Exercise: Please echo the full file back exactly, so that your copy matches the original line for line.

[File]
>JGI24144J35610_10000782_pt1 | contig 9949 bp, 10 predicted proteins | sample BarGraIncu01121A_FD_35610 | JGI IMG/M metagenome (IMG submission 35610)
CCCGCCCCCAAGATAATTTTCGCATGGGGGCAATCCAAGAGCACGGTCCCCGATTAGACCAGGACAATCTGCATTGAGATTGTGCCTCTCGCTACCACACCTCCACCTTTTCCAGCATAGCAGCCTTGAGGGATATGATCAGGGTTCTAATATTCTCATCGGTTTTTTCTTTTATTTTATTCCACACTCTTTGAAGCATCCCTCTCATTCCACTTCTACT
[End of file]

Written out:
>JGI24144J35610_10000782_pt1 | contig 9949 bp, 10 predicted proteins | sample BarGraIncu01121A_FD_35610 | JGI IMG/M metagenome (IMG submission 35610)
CCCGCCCCCAAGATAATTTTCGCATGGGGGCAATCCAAGAGCACGGTCCCCGATTAGACCAGGACAATCTGCATTGAGATTGTGCCTCTCGCTACCACACCTCCACCTTTTCCAGCATAGCAGCCTTGAGGGATATGATCAGGGTTCTAATATTCTCATCGGTTTTTTCTTTTATTTTATTCCACACTCTTTGAAGCATCCCTCTCATTCCACTTCTACT